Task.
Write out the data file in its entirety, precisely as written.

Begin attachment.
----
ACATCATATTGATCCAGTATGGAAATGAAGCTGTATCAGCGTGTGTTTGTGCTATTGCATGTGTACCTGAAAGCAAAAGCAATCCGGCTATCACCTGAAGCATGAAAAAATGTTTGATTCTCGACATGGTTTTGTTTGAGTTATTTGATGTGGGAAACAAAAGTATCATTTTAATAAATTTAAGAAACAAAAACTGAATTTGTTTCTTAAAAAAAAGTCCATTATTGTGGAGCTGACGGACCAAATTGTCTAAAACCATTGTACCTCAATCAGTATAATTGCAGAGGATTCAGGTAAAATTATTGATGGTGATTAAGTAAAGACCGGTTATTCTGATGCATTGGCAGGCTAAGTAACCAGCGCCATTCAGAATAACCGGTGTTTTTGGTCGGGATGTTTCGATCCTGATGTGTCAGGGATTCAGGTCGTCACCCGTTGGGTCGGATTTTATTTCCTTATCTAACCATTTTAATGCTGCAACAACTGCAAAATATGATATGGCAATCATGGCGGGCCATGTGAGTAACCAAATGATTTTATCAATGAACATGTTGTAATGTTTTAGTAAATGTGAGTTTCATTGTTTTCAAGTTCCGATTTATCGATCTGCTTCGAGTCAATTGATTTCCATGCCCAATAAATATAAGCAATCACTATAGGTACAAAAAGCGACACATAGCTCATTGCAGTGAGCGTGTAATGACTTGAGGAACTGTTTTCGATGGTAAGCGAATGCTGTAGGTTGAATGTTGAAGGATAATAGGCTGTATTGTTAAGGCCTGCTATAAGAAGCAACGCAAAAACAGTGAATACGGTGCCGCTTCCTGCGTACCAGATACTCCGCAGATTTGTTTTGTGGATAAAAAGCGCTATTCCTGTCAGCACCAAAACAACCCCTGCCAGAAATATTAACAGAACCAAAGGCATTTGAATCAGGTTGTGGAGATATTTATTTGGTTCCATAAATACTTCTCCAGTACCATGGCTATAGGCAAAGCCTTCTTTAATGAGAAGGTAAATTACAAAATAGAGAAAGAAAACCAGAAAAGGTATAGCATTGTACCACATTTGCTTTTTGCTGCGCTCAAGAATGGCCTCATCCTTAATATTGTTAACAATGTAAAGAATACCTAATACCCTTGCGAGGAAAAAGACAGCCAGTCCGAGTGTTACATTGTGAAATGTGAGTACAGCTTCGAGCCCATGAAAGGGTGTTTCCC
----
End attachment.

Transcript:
ACATCATATTGATCCAGTATGGAAATGAAGCTGTATCAGCGTGTGTTTGTGCTATTGCATGTGTACCTGAAAGCAAAAGCAATCCGGCTATCACCTGAAGCATGAAAAAATGTTTGATTCTCGACATGGTTTTGTTTGAGTTATTTGATGTGGGAAACAAAAGTATCATTTTAATAAATTTAAGAAACAAAAACTGAATTTGTTTCTTAAAAAAAAGTCCATTATTGTGGAGCTGACGGACCAAATTGTCTAAAACCATTGTACCTCAATCAGTATAATTGCAGAGGATTCAGGTAAAATTATTGATGGTGATTAAGTAAAGACCGGTTATTCTGATGCATTGGCAGGCTAAGTAACCAGCGCCATTCAGAATAACCGGTGTTTTTGGTCGGGATGTTTCGATCCTGATGTGTCAGGGATTCAGGTCGTCACCCGTTGGGTCGGATTTTATTTCCTTATCTAACCATTTTAATGCTGCAACAACTGCAAAATATGATATGGCAATCATGGCGGGCCATGTGAGTAACCAAATGATTTTATCAATGAACATGTTGTAATGTTTTAGTAAATGTGAGTTTCATTGTTTTCAAGTTCCGATTTATCGATCTGCTTCGAGTCAATTGATTTCCATGCCCAATAAATATAAGCAATCACTATAGGTACAAAAAGCGACACATAGCTCATTGCAGTGAGCGTGTAATGACTTGAGGAACTGTTTTCGATGGTAAGCGAATGCTGTAGGTTGAATGTTGAAGGATAATAGGCTGTATTGTTAAGGCCTGCTATAAGAAGCAACGCAAAAACAGTGAATACGGTGCCGCTTCCTGCGTACCAGATACTCCGCAGATTTGTTTTGTGGATAAAAAGCGCTATTCCTGTCAGCACCAAAACAACCCCTGCCAGAAATATTAACAGAACCAAAGGCATTTGAATCAGGTTGTGGAGATATTTATTTGGTTCCATAAATACTTCTCCAGTACCATGGCTATAGGCAAAGCCTTCTTTAATGAGAAGGTAAATTACAAAATAGAGAAAGAAAACCAGAAAAGGTATAGCATTGTACCACATTTGCTTTTTGCTGCGCTCAAGAATGGCCTCATCCTTAATATTGTTAACAATGTAAAGAATACCTAATACCCTTGCGAGGAAAAAGACAGCCAGTCCGAGTGTTACATTGTGAAATGTGAGTACAGCTTCGAGCCCATGAAAGGGTGTTTCCC